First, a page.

Over the last five years, the biggest key to the Los Angeles Kings improving and becoming a perennial contender was their play on defense. General manager Dean lombardi went out and strengthened his team's blueline since then. One of the players he traded for was Jack Johnson, who is a staple on Los Angeles' back end.


In terms of goal production, Johnson had three fewer this season than his eight in 2009-10. However, he did six better in points, finishing the 2010-11 campaign with 42.


It's safe to say that Johnson's role on the Kings is not to put the puck in the net but, having said that, he is capable of capitalizing every now and then. Johnson does know how to set up his teammates and create plays by opening up the opposition of finding gaps on the ice. Although he is very skilled defensively, Johnson's 2010-11 saw multiple times where he had a terrible habit of lazily giving the puck away either in the neutral zone or, worse, his own zone.


Johnson was as healthy as a horse this season as he played in all 82 games. He received four fewer penalty minutes this season which makes his discipline a shade better. One down side was that he went from a -15 rating in 2009-10 to a -21 this season.


In his first trip to the playoffs last spring against the Canucks, Johnson recorded seven assists in six games. He did pick up his first-career playoff goal this spring against San Jose while adding four assists for a total of five points in six games against the Sharks. His playoff total decreased by a couple of points but still a good showing nonetheless.


Johnson's total power play markers were equal as he had three goals with the man-advantage in each of the last two seasons. Johnson also did better with his shot total this past season as his 153 shots on goal this past season were a steady improvement from his 130 in 2009-10.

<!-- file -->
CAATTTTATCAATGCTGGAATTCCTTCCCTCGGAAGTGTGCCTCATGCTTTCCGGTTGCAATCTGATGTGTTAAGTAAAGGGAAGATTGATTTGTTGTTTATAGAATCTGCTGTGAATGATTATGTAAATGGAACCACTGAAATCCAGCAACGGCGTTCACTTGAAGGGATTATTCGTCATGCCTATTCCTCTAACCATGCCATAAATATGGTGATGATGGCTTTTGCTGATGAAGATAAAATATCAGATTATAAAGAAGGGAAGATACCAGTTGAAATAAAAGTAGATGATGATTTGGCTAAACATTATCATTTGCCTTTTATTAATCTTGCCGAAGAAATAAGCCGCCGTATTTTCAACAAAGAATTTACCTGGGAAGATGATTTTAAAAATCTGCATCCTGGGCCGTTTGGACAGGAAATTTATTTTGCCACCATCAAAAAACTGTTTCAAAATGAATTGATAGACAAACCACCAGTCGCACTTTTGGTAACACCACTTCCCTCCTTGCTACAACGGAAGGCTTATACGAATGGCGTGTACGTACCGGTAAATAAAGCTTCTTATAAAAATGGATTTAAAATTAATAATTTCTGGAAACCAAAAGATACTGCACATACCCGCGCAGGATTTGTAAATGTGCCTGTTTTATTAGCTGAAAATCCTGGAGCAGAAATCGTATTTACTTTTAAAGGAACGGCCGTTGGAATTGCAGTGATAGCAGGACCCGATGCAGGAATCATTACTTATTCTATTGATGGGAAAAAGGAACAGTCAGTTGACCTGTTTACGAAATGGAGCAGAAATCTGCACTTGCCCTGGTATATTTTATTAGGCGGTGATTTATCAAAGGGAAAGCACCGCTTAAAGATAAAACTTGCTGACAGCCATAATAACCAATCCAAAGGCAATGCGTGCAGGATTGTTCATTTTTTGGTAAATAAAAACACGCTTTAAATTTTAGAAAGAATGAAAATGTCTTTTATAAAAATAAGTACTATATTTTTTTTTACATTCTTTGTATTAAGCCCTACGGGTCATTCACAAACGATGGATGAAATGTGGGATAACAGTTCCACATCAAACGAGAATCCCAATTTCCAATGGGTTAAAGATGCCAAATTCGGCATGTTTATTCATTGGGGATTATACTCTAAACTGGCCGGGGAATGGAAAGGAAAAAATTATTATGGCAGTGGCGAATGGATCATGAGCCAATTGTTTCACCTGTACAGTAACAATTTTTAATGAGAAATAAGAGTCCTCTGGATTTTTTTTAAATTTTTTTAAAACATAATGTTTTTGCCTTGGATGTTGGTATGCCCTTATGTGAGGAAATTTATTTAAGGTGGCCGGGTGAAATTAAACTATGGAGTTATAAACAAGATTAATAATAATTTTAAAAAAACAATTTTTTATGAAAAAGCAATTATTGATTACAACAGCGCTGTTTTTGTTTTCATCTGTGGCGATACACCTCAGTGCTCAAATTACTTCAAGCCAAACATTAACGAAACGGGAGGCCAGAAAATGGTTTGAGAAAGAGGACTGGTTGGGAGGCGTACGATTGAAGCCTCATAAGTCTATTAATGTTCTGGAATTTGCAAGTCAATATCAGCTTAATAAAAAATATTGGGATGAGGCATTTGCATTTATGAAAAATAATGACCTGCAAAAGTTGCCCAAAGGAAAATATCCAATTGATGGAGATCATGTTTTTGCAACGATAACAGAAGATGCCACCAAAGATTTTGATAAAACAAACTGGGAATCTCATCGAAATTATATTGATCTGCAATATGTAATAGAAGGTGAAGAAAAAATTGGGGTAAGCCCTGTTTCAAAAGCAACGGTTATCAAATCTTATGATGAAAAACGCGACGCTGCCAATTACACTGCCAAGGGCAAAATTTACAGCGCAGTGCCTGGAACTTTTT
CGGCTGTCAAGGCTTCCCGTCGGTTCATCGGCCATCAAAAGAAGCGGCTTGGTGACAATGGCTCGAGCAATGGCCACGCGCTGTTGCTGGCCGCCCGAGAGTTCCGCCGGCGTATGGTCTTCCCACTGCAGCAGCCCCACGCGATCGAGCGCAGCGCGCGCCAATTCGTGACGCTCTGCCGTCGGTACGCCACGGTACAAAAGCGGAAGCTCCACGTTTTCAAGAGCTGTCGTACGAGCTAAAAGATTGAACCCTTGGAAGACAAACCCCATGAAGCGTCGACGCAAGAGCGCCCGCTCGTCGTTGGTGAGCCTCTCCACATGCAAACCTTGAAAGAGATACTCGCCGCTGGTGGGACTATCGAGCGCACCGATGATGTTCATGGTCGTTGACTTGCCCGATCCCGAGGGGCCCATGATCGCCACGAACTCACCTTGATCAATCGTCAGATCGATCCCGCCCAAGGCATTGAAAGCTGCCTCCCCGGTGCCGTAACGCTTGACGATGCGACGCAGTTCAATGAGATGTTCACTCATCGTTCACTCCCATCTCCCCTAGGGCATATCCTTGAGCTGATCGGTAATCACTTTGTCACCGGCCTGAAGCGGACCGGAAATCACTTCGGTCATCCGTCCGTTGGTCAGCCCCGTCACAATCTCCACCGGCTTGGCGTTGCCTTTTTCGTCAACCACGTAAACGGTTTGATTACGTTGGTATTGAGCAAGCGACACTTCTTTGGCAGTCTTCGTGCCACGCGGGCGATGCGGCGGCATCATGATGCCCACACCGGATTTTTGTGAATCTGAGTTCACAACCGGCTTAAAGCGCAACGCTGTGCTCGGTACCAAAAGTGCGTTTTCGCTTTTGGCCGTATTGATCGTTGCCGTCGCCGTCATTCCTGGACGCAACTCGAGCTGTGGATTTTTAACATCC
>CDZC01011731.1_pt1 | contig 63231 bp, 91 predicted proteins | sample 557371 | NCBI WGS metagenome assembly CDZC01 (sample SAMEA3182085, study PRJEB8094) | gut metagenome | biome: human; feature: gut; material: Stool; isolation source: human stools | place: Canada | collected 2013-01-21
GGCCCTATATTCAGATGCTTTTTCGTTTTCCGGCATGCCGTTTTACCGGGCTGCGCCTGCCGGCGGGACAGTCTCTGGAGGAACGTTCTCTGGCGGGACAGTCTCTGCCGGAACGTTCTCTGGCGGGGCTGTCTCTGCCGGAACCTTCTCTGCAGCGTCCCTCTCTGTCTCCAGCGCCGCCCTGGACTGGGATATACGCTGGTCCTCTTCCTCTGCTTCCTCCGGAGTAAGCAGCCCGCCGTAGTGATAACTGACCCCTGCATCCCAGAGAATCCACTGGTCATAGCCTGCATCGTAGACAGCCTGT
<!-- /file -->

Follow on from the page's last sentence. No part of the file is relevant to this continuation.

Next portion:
The Indianapolis native's carelessness with the puck this season definitely showed on the stats sheet as, in 2010-11, Johnson committed 73 giveaways, which pales in comparison to the 59 he gave away the season before. Johnson did record 20 takeaways this past season, which was four better than his total in 2009-10.


For a defenseman, Johnson is still a force in the shootout but it's his play on special team that has been the most significant improvement. In 2009-10, Johnson recorded 13 points on the power play. This past season, his points total shot up to 28. Even shorthanded, Johnson may have only recorded a single assist in 2010-11 but it was one better than his total on the penalty-kill the season before.


Overall, I do not worry about the development of Jack Johnson. At 24, he still has a lot of learning to do even though he is well on his way to become a bona fide leader in the league. There's not much excuse for Johnson's careless ways this past season. In fact, there is no excuse. Still, that's no reason to throw red paint all over #3. It's unpleasant but it is, in truth, a learning curve.


In addition, his play this year at the World Hockey Championships for his native USA is definitely helping his game. I am confident of Jack Johnson's resilience and I fully expect him to arrive at Kings training camp this September rearing to go and better than ever.